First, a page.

Lockdown has been effected in Lagos, Abuja and Ogun State by the Federal Government of the country while other states have instituted curfew in one way or the other to limit the spread of the Pandemic but one thing that has been considered by the officials is the availability of electricity for their citizens during the lockdown.
Four days ago, popular actress Ada Ameh of the Johnson’s family protested about the poor electricity to Nigerians during the ongoing lockdown in major parts of the country which was welcomed by lots of Nigerians. The Speaker of the House of Assembly, Mr Femi Gbajabiamila met with the Minister of Power, Mr. Sale Mamman and the management of the National Electricity Regulatory Commission over the viral video by the Nollywood actress.
The Speaker pleaded with the authorities to do all in their power to make sure that electricity available to the average Nigerian during the ongoing lockdown.
Given unreliable electricity supply, having citizens staying home amid a lockdown to curb the spread of Covid-19 Pandemic likely means millions of electricity generators will be working overtime to power homes, worsening pollution in residential areas.
With Nigeria’s struggling national grid lacking in capacity to power the entire country, generators—especially small, low cost models with tank capacities of just four liters—have become an ubiquitous alternative for power despite a ban on mass importation.
It’s a reality that runs counter to happenings in other parts of the world. With fewer people commuting in cities, fewer factories pumping out waste and fewer city centers being populated, there has been a positive effect on emissions. In China, carbon emissions dropped by an estimated 25% while India has seen air quality improve notably in some of its biggest cities. Europe has also seen major reductions in nitrous oxide gases.
While Lagos’ deserted highways and erstwhile bustling business districts mean lower vehicular and industrial emissions, research shows the increased use of generators likely means an uptick in air and noise pollution.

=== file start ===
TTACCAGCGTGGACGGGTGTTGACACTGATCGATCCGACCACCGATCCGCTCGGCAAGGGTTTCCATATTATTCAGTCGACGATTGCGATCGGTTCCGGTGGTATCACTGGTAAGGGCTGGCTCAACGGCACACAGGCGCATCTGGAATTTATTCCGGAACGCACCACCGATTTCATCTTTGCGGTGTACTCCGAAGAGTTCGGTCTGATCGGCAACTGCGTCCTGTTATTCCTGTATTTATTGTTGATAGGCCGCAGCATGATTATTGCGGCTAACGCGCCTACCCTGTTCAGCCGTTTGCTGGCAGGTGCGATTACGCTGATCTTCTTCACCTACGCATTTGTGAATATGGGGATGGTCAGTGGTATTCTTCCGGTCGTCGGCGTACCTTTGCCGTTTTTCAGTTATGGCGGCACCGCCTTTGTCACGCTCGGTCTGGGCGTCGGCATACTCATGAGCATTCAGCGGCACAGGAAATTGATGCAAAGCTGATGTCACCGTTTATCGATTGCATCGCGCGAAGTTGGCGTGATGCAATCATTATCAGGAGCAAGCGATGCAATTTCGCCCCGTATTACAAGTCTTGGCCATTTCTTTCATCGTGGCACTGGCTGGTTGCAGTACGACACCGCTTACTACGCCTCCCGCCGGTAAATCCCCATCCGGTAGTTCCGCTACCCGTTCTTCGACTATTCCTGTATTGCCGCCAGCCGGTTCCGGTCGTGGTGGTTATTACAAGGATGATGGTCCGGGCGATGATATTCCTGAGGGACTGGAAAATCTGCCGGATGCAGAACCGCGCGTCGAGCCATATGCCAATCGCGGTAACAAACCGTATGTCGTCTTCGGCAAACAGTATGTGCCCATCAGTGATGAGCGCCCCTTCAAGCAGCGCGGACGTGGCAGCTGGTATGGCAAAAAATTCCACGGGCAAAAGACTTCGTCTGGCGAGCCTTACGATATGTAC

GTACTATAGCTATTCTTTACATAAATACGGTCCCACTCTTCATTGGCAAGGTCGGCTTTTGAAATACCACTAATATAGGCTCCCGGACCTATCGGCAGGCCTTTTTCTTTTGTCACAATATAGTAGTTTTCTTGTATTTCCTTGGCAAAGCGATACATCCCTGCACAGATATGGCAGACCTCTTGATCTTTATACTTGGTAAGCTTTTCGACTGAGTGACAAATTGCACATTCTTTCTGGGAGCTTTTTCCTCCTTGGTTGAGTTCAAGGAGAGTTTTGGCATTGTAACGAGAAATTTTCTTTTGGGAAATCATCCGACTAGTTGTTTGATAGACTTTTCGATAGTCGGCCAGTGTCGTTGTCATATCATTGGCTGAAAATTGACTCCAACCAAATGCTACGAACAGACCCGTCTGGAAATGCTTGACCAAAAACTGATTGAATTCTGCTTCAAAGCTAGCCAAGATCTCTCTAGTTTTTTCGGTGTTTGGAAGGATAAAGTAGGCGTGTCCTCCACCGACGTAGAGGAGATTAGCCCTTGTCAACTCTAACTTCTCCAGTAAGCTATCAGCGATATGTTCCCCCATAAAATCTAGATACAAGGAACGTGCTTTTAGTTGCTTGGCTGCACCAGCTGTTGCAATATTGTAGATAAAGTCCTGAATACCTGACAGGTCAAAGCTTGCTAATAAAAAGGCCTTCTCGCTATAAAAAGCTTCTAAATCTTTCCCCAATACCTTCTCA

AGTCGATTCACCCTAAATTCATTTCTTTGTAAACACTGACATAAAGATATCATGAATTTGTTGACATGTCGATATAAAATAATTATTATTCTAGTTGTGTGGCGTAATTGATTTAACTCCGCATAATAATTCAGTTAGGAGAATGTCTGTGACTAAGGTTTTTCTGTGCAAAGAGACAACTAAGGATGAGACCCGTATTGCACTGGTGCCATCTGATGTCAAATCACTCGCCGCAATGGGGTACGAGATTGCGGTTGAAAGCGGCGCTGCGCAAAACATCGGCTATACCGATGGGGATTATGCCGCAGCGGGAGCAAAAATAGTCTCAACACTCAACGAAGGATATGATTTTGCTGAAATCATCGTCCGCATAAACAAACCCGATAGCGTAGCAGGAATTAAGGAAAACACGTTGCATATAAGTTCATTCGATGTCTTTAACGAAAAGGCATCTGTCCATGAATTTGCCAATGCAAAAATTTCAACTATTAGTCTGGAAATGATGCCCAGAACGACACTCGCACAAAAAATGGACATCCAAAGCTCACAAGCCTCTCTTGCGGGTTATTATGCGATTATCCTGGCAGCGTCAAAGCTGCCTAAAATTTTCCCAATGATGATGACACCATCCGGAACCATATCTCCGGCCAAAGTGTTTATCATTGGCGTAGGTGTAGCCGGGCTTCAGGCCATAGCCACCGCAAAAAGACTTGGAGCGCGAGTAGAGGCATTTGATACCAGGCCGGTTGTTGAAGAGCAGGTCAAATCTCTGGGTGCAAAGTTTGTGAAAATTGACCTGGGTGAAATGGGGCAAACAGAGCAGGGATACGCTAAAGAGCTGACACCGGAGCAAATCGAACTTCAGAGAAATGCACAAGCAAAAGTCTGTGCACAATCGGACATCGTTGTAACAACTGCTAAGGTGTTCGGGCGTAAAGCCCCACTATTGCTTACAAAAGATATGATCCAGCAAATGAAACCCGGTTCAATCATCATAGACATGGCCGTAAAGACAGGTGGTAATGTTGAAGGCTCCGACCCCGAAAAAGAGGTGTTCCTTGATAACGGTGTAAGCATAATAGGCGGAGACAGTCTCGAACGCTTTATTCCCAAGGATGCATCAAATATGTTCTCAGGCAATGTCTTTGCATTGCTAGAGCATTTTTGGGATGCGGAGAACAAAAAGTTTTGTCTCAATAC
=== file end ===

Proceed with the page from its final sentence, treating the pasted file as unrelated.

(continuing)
As a measure of the scale of the use of generators, researchers at the department of engineering and public policy at Carnegie Mellon University found backup power generation in Nigeria produces carbon dioxide emissions equivalent to 60% of its annual electricity sector emissions. Nigeria is home to 23 million small gasoline generators which have a capacity that’s eight times larger than the national power grid, according to conservative estimates by Access to Energy Institute (A2EI), a German-based non-profit.
There are also thousands of wealthier households with much larger diesel-based generators which are even worse for the environment.
In the midst of this lockdown where vehicular movement are largely restricted, public transport are no where to be found except for few essential and health workers who takes turn to go to their work place on varied days and time. Citizens have to stay at home to make most of their time have resorted into buying fuels with their various jerrycan at filling stations closer to them.
But the increased usage of generators during the lockdown is also a cyclical effect of attempts to keep the economy afloat as, in a major shift in Nigerian work culture, businesses are asking employees to work from home. Aware of the country’s electricity situation, some companies are providing stipends to cover extra generator costs.
The bad news for Nigeria is that air and noise pollution from generators will last much longer than the lockdown will. A2EI forecasts steady increase in demand for generators over the next decade amid Nigeria’s population spurt and slow progress in finding alternatives.
Credits: Yomi Kazeem of qz.com who is an African reporter